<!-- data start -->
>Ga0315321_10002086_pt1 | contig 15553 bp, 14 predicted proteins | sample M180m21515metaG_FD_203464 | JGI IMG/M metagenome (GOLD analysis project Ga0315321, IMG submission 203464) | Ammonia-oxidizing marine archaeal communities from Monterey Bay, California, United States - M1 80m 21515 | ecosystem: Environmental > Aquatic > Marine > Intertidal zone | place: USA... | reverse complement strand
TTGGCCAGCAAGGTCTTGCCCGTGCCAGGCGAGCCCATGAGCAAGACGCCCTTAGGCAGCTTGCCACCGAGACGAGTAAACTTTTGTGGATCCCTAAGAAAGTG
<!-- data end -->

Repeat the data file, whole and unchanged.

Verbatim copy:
>Ga0315321_10002086_pt1 | contig 15553 bp, 14 predicted proteins | sample M180m21515metaG_FD_203464 | JGI IMG/M metagenome (GOLD analysis project Ga0315321, IMG submission 203464) | Ammonia-oxidizing marine archaeal communities from Monterey Bay, California, United States - M1 80m 21515 | ecosystem: Environmental > Aquatic > Marine > Intertidal zone | place: USA... | reverse complement strand
TTGGCCAGCAAGGTCTTGCCCGTGCCAGGCGAGCCCATGAGCAAGACGCCCTTAGGCAGCTTGCCACCGAGACGAGTAAACTTTTGTGGATCCCTAAGAAAGTG